First in four years; not to alter deficit number
Breaking a four-year trend, the Centre’s expenditure will exceed the budget estimate in FY17. Buoyant tax revenue will enable the government to step up spending to somewhat counter the post-demonetisation economic torpor — by R38,000 crore or close to 2% of the estimated budget’s size of R19.78 lakh crore for the current financial year. Unlike between FY09 and FY13, when a stimulus administered to the economy required more than doubling of the fiscal deficit in relation to the gross domestic product (GDP), this time around the additional spending will not change the deficit number.
The fiscal deficit for FY17 is projected to be 3.5% of GDP as against 3.9% in FY16. Between FY13 and FY15, the fiscal deficits were reined in at budgeted levels by slashing expenditure.
The additional spending would be panned out across rural and urban development projects to create more jobs as well as capital assets to minimise the pain to the economy as private sector squeezes spending due to lack of liquidity after demonetisation. The extra expenditure, according to sources, would broadly be as follows: R8,000 crore for rural employment scheme (MGNREGS), R8,000 crore in grants and aids to states for development of various projects/schemes, R7,900 crore for urban infrastructure, R3,500 crore for farm sector programmes and R3,000 crore for rural telecom connectivity. The additional funds would inflate Plan spending by around R45,000 crore; however, non-Plan spending, relatively less productive in nature, could be downsized a bit. For instance, some savings are likely from the defence budget of R2.55 lakh crore.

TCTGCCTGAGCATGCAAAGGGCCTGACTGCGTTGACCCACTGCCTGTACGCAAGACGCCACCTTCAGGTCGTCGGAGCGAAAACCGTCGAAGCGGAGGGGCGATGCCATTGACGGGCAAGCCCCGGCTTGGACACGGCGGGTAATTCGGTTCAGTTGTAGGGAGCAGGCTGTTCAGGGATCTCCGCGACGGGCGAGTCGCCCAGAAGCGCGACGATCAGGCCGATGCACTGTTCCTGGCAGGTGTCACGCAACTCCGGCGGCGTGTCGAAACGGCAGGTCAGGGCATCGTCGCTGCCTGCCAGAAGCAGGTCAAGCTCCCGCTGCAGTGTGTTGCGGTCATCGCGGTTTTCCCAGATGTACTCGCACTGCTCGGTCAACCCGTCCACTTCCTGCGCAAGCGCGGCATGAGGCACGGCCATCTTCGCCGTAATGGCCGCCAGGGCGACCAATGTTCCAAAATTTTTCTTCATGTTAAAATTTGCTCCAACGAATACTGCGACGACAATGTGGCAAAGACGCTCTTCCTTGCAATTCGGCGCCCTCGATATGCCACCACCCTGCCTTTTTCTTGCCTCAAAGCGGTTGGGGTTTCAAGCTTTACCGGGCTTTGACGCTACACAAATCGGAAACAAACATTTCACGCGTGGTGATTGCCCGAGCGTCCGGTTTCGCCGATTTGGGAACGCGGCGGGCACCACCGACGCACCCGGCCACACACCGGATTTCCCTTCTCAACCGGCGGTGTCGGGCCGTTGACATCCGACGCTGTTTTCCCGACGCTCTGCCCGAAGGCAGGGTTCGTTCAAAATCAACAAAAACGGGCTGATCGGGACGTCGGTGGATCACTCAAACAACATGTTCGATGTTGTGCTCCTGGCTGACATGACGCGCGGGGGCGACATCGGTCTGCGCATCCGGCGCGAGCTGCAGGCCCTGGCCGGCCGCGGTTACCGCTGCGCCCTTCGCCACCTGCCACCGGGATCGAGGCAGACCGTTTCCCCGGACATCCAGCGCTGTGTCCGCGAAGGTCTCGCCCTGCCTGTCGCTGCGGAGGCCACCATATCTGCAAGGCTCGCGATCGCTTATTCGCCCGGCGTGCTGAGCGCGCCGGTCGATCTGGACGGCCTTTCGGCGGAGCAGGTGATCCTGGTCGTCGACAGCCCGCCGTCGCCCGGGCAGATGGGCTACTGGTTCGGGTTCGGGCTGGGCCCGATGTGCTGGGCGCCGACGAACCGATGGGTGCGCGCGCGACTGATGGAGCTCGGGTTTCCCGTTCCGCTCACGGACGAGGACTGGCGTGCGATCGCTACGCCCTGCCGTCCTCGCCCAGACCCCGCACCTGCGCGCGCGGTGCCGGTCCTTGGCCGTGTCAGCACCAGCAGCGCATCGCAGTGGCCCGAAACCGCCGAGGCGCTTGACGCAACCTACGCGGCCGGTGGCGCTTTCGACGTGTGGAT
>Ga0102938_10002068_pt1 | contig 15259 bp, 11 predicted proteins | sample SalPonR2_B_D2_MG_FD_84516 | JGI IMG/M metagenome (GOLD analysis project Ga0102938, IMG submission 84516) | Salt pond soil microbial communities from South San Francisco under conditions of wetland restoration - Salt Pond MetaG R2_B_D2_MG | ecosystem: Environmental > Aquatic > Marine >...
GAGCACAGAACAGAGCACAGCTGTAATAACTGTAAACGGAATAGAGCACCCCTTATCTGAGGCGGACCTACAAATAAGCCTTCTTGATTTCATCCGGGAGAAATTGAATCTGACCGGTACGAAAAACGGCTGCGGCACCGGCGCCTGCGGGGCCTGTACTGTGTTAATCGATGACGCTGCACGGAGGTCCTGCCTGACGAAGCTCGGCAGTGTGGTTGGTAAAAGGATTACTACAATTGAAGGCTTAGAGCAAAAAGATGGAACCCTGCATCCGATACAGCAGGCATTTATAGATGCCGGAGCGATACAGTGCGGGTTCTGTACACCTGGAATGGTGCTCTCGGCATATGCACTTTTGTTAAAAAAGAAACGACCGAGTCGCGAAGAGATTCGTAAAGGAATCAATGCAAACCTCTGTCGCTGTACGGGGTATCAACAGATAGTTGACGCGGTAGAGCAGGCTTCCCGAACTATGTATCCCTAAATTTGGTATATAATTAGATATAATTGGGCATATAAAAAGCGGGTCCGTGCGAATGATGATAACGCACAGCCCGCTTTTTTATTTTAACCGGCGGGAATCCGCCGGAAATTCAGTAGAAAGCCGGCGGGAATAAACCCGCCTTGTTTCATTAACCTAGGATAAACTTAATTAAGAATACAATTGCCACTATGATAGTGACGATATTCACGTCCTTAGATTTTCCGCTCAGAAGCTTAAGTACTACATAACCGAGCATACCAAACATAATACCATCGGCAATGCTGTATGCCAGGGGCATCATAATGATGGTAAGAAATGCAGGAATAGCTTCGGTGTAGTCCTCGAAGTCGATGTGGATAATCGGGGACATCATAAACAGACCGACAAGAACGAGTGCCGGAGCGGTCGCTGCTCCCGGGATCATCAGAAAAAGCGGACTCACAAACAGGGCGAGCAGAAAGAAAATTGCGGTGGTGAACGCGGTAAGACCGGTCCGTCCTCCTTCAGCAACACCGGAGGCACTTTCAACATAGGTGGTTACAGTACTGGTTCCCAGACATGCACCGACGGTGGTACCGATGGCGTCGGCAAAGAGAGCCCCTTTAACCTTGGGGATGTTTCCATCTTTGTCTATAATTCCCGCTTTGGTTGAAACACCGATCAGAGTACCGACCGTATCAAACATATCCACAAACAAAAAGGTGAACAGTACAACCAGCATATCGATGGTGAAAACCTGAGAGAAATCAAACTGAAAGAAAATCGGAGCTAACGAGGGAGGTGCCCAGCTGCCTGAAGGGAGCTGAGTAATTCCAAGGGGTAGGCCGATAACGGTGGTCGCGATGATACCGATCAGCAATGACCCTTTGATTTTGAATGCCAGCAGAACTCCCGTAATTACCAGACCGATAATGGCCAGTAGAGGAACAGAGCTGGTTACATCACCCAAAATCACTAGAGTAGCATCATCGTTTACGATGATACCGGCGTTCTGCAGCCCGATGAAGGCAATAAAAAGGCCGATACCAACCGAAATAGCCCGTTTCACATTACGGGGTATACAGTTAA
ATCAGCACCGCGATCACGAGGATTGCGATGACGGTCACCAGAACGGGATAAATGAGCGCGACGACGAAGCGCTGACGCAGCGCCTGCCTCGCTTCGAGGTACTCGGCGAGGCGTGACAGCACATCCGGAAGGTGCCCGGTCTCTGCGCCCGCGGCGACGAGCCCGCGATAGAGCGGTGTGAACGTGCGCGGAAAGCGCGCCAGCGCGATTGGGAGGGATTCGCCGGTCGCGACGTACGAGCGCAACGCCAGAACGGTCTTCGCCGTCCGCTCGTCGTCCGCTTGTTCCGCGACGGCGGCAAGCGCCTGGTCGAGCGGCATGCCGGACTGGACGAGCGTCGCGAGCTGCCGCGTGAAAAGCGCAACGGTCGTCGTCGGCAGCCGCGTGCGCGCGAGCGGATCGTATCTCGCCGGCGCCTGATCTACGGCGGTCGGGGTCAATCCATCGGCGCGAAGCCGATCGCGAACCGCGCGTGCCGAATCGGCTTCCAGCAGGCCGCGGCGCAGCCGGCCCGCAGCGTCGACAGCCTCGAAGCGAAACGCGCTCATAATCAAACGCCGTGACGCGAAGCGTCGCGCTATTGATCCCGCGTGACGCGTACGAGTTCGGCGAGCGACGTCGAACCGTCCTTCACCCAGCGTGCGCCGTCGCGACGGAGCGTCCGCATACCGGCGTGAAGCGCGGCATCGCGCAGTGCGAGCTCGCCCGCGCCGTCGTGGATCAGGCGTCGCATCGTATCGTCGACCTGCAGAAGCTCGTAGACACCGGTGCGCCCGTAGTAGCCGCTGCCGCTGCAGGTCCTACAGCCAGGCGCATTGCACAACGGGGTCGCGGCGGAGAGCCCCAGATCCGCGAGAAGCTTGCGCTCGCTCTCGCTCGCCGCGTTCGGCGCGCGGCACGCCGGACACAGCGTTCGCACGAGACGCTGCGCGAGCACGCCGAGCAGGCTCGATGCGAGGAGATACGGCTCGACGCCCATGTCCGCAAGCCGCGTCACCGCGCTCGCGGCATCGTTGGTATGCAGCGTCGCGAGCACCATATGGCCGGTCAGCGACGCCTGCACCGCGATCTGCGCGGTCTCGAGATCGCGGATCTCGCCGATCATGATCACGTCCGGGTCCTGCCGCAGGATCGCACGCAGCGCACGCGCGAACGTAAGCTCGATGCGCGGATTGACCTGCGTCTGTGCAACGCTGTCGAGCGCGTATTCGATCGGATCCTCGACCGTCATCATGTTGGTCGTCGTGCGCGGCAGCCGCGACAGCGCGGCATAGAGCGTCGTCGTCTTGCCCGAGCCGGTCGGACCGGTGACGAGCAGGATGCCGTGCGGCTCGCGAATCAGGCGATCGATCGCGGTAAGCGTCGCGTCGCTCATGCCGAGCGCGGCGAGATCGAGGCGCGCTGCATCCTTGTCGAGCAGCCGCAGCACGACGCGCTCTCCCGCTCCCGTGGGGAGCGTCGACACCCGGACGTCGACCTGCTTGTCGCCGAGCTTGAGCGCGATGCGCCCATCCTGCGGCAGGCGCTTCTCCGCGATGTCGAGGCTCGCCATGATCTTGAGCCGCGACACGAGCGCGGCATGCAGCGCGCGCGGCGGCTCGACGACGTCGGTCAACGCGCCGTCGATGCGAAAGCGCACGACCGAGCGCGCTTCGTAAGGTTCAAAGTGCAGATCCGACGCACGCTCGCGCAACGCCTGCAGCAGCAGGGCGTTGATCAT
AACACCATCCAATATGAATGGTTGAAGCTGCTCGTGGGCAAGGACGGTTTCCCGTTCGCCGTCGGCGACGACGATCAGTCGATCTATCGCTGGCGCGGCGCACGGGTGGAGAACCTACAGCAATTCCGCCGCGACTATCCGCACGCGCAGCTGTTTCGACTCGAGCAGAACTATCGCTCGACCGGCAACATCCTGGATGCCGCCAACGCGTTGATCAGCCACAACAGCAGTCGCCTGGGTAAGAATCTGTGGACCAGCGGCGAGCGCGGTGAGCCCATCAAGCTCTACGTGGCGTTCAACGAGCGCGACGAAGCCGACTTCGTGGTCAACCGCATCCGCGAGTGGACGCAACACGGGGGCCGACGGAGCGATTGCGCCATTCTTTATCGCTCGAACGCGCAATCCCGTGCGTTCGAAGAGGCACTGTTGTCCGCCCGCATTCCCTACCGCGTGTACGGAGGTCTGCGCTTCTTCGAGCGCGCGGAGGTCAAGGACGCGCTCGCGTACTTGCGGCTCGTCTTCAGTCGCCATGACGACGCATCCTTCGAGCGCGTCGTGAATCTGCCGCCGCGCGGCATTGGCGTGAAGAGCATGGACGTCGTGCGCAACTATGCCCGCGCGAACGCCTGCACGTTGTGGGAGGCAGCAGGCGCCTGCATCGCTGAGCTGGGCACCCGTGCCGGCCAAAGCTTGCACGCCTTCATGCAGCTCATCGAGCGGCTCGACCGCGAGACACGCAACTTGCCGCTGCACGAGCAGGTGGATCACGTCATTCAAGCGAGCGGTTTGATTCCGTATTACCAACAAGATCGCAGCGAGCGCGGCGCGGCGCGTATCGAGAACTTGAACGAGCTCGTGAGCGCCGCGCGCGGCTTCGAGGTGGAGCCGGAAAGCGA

After the global economic recession in 2008-09 hit India’s economic activity, the Centre unveiled a fiscal stimulus package that included both tax cuts and spending increases, mostly aimed at boosting consumption. Implementation of the package resulted in fiscal deficit rising steeply from 2.54% in FY08 to about 6% between FY09 and FY12.
However, the government is committed to the deficit target this year. “The extra spending would be met through additional tax and non-tax revenues,” a senior official told FE.
Official sources said the extra spending would be largely funded from additional tax receipts, which grew nearly 24% till October-end, compared with 12% growth required to achieve Rs 10.54 lakh crore tax revenue target (after transfer to states) in FY17. Advance tax receipts from corporates could slow down a bit in the second half of the year; still, the government expects net tax revenue to be higher by around Rs 50,000 crore over the budgeted level this year. This is without factoring in taxes from the new income disclosure scheme and indirect tax receipts expected thanks to demonetisation. While tax revenue will be more than budgeted, the other receipts overall will more or less stick to the targeted level.